On August 5, for one hour a day during four days, National Geographicachieved one of the greatest innovations of the year with the launch of Yellowstone Live, a multiplatform transmission that included more than 34 live cameras and new cell phone bundling technology, to capture and exhibit one of the most beautiful and dynamic environments in the world, the Yellowstone ecosystem.
This live broadcast, which showed the best of Greater Yellowstone Park, the oldest and most appreciated national park in the United States, was cataloged as an unprecedented transmission. Indeed, it allowed participants to tour the area and its surroundings in real time, on a large and impressive scale.
A transmission as impressive as Yellowstone Livehad never been attempted before, even though it was the renewal of Earth Livethat NatGeoran last year, using the same producer, the four-time Emmy winner, Al Berman, and his company Berman Productions.
Evolve, an award-winning production house with several Emmys and a creative studio founded by brothers Joel and Jesse Edwards, partnered with National Geographic’sair marketing team to create a series of promotional announcements prior to the live television event. It was the biggest and boldest transmission of the summer.
NASA, through its YouTube channel, offers its users similar transmissions of space and natural phenomena that occur beyond the ozone layer. Facebook and Instagram also allow streaming connections, though they are limited to under an hour, and they do not use 360 degree technology or 4K as Yellowstone Livedoes. This is just one more element that distinguishes it from other television channels.
This idea could serve as inspiration for many other television channels or systems that wish to offer their users more real, dynamic and close content, while also offering the opportunity to interact directly with animators, and other users connected to “the Live”, as Live transmissions are also called.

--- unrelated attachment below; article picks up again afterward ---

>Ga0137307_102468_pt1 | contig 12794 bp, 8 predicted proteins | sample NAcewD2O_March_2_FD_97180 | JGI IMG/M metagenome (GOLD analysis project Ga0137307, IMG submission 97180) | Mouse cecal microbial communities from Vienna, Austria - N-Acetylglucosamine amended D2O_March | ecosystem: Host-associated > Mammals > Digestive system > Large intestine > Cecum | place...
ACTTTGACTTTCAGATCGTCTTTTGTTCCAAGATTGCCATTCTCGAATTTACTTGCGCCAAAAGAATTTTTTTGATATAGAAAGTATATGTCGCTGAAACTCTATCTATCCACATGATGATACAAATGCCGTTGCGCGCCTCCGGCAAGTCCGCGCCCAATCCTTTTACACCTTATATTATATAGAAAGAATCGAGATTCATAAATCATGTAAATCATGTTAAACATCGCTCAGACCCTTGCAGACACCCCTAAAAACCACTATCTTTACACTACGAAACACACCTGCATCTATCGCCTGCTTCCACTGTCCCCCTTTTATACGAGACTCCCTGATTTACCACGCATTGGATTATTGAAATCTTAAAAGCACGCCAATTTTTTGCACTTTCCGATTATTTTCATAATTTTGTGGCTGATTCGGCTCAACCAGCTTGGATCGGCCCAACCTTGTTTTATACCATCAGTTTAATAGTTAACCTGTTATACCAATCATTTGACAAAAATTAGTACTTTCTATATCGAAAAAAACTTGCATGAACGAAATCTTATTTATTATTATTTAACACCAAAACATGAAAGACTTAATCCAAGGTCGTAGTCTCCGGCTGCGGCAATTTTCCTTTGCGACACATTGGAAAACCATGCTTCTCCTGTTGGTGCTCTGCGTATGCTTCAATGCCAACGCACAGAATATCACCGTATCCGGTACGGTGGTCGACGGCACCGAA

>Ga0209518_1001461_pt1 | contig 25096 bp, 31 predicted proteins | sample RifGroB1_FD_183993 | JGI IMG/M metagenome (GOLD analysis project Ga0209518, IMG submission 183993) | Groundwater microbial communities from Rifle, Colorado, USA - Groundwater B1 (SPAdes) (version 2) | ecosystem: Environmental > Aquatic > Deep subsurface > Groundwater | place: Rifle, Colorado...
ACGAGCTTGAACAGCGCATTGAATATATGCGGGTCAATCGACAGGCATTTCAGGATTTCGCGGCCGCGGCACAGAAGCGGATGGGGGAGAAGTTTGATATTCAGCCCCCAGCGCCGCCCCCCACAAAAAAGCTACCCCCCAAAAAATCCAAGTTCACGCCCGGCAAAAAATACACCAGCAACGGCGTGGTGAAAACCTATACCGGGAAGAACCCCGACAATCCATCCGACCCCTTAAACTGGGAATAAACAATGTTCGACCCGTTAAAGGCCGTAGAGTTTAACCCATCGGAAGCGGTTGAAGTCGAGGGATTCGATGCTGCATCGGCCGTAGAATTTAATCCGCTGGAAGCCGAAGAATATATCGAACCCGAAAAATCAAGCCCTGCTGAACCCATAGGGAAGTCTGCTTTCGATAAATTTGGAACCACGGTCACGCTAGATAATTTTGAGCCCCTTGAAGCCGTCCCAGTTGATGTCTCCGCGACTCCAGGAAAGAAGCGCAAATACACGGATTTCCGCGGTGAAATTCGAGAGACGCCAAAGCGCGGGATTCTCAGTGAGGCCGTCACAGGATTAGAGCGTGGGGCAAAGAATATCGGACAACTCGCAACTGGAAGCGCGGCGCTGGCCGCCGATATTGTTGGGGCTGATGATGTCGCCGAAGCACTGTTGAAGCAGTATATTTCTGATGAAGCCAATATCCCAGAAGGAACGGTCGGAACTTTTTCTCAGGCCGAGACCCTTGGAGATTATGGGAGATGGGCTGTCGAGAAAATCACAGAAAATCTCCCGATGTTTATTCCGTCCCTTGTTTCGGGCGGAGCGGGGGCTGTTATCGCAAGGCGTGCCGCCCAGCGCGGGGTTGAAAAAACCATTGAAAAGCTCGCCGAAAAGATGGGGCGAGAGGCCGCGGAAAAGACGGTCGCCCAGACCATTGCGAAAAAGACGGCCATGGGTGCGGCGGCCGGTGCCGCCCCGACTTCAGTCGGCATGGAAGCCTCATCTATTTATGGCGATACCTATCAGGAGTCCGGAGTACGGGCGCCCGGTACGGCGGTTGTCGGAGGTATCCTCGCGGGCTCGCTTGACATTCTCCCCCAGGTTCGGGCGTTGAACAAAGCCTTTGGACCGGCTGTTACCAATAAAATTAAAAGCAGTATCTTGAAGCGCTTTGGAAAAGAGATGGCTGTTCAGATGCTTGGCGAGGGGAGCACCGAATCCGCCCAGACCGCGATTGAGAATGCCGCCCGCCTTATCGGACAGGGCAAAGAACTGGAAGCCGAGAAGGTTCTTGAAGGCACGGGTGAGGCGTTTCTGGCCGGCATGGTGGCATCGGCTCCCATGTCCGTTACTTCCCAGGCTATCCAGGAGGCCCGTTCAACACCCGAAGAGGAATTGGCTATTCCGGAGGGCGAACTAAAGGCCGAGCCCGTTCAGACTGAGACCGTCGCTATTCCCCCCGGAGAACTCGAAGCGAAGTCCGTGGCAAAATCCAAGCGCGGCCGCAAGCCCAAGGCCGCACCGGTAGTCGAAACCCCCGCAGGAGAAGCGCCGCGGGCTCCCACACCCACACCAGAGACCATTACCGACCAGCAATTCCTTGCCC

LIVE transmissions and Innovation
At its conception, TV was established as the means of mass communication par excellence. In 1926 it began to air, and eleven years later, 400 million people in 31 countries were able to watch the first live satellite transmission thanks to the BBC. Things are not so different today, despite the former need for so much machinery, because thanks to the Internet, billions of users have access to live broadcasts, from other perspectives, and using other tools.
Marlon Quintero, author of the book Innovation for Media Content Creation, talks about these innovations in his work. He describes that the phenomenon thus: "Some entertainment companies assume bigger challenges than others and use a more intuitive approach to creating content ... Not everyone is willing to take big risks when they create content."
The author also highlights that, "a radical innovation creates a new operating framework, a new industry, a new business model and a new field of expertise within the entertainment sector". NatGeo’s work with Berman Productionsand Evolve, is a perfect example of this.
"Many radical innovations in the media have the potential to displace already established programs, and know how to produce new bursts of creative thinking," especially in these moments. "The entertainment industry has always turned to technology to make better content," Quintero’s book tells us, time and time again.